The economic forecasts for 2007 remain positive. Rapid GDP growth and the decline in unemployment are expected to continue, as are price stability and financial stability. This view is based on the assessments that economic activity and world trade will continue to grow, and also on the Knesset's approval of the budget, which is appropriate to the macroeconomic situation.

However unexpected events during the year could cause the inflation path to deviate from what is currently anticipated. A renewal of sharp fluctuations in oil prices, a slowdown in growth globally or in the US, and a change in Israel's geopolitical situation are just three examples of such possible changes. The implementation of the planned reforms in the money market (for instance developing a market for Repo transactions) and in the payment and settlement systems, as well as the privatization of Haifa Oil Refineries-all of which constitute important steps in the promotion of medium- and long term economic growth-could cause some fluctuations in the interest rate in the short term. The Bank of Israel monitors economic developments so that it can continue to operate interest rate policy such that with a twelve-month horizon the interest rate will be appropriate for the achievement of the inflation target.

Stanley Fischer         




In the second half of 2006 the Consumer Price Index (CPI) fell by 1.7 percent, after rising by 1.6 percent in the first half. Over the whole of 2006 the index fell by 0.1 percent, below the lower limit of the price-stability target (of 1-3 percent inflation a year).


The main reasons for the drop in prices in the second half of 2006 (the period reviewed) include the continued trend of shekel appreciation vis-?-vis the dollar, and the sharp decline of world energy prices. Acting in the opposite direction were upward pressures on prices, deriving from the rise in domestic demand.


The strengthening of the shekel against the dollar, which had started in the second quarter, outweighed the other factors, and resulted in a drop in the prices of housing and tradable goods, and hence in the CPI.


From July to October the strengthening of the shekel was due mainly to long-term domestic factors, such as the continued firming of the economic fundamentals, including the credibility of macroeconomic policy, that boosted the inflow of capital to the economy. The appreciation of the shekel towards the end of the year, however, resulted mainly from global developments-the dollar's weakness in the international markets.


Economic growth continued in 2006, despite a temporary slowdown due to the war in the north. This growth was concomitant with a persistent narrowing of the output gap, although the increase on the demand side went together with an increase on the supply side, so that the growth had only a moderate effect on prices. The stability of the index of unit labor costs that resulted from parallel rises in labor productivity and the nominal wage provided evidence of the lack of inflationary pressure from the labor market.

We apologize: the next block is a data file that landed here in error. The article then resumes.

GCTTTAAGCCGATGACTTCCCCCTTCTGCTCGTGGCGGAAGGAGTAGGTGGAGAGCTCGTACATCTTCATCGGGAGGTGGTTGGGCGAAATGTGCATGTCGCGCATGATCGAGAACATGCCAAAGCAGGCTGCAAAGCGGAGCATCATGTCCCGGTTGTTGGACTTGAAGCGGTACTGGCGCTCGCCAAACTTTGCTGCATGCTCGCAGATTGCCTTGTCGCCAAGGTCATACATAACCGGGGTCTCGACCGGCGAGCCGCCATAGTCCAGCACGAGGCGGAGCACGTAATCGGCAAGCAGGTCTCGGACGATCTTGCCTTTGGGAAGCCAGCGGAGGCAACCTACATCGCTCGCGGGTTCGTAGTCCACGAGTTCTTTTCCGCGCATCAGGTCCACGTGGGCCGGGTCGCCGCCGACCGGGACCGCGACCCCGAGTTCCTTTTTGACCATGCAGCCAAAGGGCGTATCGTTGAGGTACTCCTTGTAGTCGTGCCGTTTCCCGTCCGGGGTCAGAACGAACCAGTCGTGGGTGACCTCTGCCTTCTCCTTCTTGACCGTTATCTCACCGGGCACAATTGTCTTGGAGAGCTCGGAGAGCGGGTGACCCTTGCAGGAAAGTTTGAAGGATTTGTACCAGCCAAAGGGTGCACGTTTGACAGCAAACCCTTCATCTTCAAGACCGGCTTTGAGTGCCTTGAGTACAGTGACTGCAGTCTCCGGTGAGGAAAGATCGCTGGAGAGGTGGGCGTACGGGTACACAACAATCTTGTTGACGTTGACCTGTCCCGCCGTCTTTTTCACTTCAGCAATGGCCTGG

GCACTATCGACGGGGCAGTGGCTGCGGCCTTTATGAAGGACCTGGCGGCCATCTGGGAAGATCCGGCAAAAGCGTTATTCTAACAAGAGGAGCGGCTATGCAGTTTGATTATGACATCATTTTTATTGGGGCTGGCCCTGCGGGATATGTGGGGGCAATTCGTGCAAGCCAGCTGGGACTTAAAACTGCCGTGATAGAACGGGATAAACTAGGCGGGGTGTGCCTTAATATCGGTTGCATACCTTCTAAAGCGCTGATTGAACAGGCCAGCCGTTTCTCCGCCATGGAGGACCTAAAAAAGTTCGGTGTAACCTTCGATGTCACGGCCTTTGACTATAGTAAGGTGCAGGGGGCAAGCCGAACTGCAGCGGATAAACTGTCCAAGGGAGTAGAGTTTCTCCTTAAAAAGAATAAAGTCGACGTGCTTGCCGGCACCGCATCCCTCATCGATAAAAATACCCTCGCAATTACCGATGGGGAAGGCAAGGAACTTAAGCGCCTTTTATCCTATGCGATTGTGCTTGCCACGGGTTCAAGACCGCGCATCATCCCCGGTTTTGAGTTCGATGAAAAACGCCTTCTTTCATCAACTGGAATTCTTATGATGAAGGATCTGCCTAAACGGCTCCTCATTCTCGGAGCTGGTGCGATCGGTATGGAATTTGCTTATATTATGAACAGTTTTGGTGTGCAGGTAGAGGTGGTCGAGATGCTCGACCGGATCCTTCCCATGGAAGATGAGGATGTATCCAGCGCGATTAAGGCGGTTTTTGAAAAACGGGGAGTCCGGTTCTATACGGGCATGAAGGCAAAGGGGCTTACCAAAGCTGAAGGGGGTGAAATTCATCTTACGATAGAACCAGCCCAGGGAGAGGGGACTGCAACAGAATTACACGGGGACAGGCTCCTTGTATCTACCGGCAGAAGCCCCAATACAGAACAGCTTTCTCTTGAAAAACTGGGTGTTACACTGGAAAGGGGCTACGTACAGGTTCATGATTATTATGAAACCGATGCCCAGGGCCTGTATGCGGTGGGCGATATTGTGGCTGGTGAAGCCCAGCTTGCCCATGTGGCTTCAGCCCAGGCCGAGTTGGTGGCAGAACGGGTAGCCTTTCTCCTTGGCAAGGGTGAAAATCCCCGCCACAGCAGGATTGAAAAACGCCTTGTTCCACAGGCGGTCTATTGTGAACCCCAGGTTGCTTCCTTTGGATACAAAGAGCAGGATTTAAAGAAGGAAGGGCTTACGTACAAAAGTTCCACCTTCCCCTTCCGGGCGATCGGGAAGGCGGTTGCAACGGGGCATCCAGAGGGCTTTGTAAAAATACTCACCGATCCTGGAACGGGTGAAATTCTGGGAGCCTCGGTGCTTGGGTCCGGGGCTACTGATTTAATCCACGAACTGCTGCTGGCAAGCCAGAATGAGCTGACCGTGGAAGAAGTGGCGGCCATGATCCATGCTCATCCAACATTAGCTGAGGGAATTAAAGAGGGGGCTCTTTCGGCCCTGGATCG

The financial markets (foreign currency and domestic bonds) showed steadfastness throughout the second half of the year, despite the war in the north. At the outbreak of the hostilities the exchange rate weakened temporarily and the risk indices rose; at first there was a sharp fall in share price indices, but the markets soon reverted to their pre-crisis trends.


Monetary policy in the second half of 2006 reflected the change in the economic and security environment. Early in the period reviewed, when the Bank of Israel assessed that the forces acting to boost inflation still presented a threat, and Israel's sovereign risk premium was expected to rise, the Bank increased the interest rate by 25 basis points. As the months passed, with the appearance of domestic and global forces acting to reduce prices, the Bank of Israel cut the interest rate by a total of one percentage point, and at the end of the year the rate stood at 4.5 percent.


The expectation that the budget deficit would be lower than that originally planned despite the extra expenditure incurred by the government due to the war in the north, together with government decisions regarding the targets for the 2007 budget, and negative government borrowing, all these boosted the credibility of fiscal policy, and thereby contributed to the stability of the financial markets and prices.

Israel's monetary regime: The monetary regime within which the Bank of Israel operates is aimed at achieving price stability, which since 2003 has been defined as an inflation rate of between 1 percent and 3 percent a year. (For details see Box 1 on page 11 in the Bank of Israel Inflation Report No. 17, July-December 2005.)